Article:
All corporation directors, shadow directors and officers owe statutory obligations to the corporation under the Corporations Act 2001 (Cth) (‘Corporations Act’). These obligations are expressed as directors’ duties. They are owed to the company as a whole and operate in addition to any general law duties.
Who is a Director, Shadow Director or Officer?
A person is a director if they were appointed as a director, or they were appointed as an alternate director and act in that capacity. Alternatively, a person who was not validly appointed as a director but continues to act in the position of a director is deemed to be a director.
If the directors of a company are accustomed to act in accordance with another person’s or company’s instructions, the aforementioned person or company is regarded as a shadow director.
An officer includes a director or secretary of the corporation; a person who makes or participates in making decisions that affect the whole or a substantial part of the corporation; a person who has capacity to significantly affect the corporation’s financial standing; or a person with whose instructions the directors of the corporation are accustomed to act.
Duty of Care and Diligence
Found in s. 180(1) of the Corporations Act, the duty of care and diligence requires directors and officers to exercise their powers with the degree of care and diligence that a reasonable person would exercise if they were a director or officer of a corporation in the first corporation’s circumstances, and held the same office and responsibilities as the director or officer concerned.
The minimum standard of care required by s. 180(1) is that each director has a basic understanding of, and is kept informed about, the company’s business activities. However, the expected standard of care may increase from the minimum depending on the company’s circumstances and the actual responsibilities held by the director or officer.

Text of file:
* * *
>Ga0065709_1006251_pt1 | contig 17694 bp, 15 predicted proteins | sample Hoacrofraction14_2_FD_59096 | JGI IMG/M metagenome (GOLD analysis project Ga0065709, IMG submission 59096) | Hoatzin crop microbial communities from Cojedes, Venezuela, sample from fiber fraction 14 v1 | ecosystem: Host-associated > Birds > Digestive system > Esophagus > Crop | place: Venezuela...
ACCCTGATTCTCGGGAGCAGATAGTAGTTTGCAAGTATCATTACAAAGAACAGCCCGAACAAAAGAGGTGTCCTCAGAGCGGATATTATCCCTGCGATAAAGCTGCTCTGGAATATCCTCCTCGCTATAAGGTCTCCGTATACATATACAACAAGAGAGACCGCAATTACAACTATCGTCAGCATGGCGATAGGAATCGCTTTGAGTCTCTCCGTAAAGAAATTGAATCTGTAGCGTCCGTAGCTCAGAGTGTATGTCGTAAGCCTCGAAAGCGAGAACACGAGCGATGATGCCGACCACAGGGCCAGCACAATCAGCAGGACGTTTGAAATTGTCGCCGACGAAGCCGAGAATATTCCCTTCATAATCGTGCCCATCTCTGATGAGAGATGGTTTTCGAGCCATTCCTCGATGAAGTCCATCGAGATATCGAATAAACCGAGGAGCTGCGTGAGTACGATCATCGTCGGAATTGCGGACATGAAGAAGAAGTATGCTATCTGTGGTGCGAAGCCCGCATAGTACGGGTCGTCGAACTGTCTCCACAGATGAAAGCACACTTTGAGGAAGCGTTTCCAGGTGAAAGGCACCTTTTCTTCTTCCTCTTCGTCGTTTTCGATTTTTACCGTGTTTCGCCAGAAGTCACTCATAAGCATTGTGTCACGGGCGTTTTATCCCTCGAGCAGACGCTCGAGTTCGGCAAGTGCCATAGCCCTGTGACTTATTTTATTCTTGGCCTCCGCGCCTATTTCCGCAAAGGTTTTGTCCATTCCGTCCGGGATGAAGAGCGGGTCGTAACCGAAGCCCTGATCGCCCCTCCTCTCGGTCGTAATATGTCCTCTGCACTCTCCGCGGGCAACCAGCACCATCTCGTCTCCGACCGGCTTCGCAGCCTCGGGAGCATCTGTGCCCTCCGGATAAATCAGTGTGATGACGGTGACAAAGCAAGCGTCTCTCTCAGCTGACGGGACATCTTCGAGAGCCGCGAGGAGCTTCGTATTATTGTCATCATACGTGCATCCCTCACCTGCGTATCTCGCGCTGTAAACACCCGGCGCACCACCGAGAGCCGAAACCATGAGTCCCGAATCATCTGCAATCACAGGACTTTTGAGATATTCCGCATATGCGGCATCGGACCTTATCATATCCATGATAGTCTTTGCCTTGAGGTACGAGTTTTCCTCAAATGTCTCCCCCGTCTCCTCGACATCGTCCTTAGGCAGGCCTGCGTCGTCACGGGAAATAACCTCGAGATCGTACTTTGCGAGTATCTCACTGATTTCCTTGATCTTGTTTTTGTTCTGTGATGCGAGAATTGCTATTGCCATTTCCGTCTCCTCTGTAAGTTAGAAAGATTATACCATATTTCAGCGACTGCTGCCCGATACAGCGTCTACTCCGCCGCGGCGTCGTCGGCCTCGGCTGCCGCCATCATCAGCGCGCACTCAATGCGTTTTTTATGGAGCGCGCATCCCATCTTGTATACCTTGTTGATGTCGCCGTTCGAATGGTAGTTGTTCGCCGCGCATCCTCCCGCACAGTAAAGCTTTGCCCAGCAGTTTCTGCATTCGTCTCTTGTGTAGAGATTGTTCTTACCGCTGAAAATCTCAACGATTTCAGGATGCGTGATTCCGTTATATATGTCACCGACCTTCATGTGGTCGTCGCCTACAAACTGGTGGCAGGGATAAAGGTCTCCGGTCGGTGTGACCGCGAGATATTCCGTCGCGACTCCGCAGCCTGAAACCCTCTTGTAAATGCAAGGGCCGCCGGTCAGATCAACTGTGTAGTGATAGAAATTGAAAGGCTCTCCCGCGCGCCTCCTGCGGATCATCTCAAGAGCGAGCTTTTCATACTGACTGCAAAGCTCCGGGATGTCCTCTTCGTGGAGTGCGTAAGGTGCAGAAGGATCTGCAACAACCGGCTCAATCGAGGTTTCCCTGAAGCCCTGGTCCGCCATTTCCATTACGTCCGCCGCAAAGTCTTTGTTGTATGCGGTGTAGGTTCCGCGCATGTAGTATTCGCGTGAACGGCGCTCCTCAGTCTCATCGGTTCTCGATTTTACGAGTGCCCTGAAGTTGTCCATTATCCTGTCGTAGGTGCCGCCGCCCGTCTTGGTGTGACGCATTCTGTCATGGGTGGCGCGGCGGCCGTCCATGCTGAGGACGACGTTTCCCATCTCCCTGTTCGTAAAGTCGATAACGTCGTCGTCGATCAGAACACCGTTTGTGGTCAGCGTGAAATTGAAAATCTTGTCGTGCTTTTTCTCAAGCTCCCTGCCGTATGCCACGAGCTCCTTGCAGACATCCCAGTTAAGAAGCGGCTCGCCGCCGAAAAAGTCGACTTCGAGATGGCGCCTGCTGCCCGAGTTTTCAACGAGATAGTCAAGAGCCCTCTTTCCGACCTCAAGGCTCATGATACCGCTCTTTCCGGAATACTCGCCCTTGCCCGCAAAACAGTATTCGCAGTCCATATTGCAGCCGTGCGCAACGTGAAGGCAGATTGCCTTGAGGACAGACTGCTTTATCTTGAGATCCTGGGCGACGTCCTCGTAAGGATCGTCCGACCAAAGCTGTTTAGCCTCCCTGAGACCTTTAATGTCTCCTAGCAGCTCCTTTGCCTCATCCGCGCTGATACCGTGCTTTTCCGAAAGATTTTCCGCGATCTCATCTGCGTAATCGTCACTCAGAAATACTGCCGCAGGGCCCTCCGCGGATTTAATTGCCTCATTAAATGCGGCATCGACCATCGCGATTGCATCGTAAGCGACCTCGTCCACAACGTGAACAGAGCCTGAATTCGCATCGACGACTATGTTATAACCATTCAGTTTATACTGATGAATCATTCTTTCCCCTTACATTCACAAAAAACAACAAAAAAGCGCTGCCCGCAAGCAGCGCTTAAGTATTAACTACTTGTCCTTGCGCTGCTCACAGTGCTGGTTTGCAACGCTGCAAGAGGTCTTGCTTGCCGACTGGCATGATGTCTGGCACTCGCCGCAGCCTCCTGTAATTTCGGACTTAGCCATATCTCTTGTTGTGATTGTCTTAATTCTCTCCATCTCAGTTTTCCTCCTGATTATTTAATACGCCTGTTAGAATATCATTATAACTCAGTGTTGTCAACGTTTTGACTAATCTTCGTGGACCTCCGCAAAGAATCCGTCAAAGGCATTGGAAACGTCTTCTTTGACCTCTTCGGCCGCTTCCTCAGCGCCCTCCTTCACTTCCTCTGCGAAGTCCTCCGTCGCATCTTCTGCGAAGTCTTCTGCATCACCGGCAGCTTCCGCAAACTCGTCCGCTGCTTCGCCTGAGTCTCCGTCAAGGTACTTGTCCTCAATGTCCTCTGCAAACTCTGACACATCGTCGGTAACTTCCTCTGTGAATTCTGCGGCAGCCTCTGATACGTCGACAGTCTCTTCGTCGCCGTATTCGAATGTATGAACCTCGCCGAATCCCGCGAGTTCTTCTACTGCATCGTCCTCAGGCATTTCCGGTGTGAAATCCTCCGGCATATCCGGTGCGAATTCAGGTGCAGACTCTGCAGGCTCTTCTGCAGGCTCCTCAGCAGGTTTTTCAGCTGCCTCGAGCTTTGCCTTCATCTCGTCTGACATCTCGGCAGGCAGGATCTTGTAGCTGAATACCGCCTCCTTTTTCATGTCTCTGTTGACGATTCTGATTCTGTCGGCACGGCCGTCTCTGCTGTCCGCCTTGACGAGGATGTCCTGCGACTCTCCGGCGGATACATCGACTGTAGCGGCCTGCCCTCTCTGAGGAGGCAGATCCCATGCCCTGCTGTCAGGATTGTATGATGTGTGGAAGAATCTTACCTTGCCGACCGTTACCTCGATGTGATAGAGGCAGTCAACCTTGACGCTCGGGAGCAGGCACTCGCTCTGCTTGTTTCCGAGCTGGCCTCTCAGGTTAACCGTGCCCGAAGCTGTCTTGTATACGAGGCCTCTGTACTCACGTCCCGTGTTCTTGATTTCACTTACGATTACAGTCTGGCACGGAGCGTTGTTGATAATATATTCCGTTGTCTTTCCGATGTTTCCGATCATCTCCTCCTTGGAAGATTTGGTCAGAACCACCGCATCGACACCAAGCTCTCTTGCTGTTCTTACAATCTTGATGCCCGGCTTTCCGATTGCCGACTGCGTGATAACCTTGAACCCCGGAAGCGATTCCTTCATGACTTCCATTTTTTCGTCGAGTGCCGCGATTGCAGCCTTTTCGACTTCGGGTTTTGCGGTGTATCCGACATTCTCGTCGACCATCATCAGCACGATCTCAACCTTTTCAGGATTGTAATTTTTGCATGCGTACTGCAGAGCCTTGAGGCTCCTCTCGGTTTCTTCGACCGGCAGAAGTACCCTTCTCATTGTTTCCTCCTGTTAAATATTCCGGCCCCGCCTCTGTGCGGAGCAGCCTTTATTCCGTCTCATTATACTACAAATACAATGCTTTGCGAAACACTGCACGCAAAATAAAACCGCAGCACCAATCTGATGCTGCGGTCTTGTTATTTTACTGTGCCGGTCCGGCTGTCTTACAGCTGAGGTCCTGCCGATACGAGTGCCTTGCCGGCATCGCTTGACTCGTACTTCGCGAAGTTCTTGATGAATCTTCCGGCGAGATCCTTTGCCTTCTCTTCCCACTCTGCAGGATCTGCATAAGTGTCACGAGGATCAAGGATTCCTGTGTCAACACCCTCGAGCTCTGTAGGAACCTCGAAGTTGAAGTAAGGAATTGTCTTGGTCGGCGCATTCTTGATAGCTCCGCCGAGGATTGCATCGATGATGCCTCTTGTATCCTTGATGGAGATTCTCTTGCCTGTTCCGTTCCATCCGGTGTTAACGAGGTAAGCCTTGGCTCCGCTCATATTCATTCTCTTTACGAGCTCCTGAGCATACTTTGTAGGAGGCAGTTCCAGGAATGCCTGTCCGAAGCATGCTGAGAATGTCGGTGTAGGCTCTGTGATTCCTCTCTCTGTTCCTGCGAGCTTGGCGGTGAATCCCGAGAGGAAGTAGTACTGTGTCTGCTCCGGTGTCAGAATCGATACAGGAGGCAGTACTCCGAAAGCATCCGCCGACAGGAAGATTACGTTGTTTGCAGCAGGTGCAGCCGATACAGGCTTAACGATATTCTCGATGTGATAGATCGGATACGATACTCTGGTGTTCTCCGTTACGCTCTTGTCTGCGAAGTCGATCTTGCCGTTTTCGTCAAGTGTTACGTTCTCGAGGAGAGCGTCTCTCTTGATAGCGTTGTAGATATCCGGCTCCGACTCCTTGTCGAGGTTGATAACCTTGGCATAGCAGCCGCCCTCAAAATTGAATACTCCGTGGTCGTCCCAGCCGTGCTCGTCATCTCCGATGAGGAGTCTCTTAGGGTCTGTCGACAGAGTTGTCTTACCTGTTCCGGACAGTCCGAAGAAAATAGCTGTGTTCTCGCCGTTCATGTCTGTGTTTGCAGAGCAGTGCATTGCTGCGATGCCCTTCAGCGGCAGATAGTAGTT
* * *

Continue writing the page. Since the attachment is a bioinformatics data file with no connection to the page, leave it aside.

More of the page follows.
Duty to Act in Good Faith
The duty to act in good faith (s. 181(1)(a) Corporations Act) requires directors to act honesty and in the best interests of the company. The best interests of the company are those interests of the existing, current shareholders as a whole. Subjective and objective tests are applied in determining whether a director has breached this duty.
Duty to Act for a Proper Purpose
S. 181(1)(b) of the Corporations Act requires directors to act for a proper purpose. In determining whether a director has breached this duty the court will consider the purpose for which the director acted as a matter of law and fact, and will ask, but for the presence of the improper purpose, would the director have exercised their power?
Duty to Disclose Material Personal Interest
If a director has a material personal interest in a matter that relates to the affairs of the company, they must provide the other directors notice of the interest, unless a relevant exception applies (s. 191(1) Corporations Act). A material personal interest is one that has the capacity to influence the vote of the particular director.
Duty Not to Mis-Use Information or Position
A person who has obtained information because they are, or have been, a director, other officer, or employee of a corporation must not improperly use that information to gain an advantage for themselves or someone else, or to cause detriment to the corporation (s. 183(1) Corporations Act). Similarly, a director, secretary, other officer, or employee of a corporation must not improperly use their position to gain an advantage for themselves or someone else, or cause detriment to the corporation (s. 182(1) Corporations Act).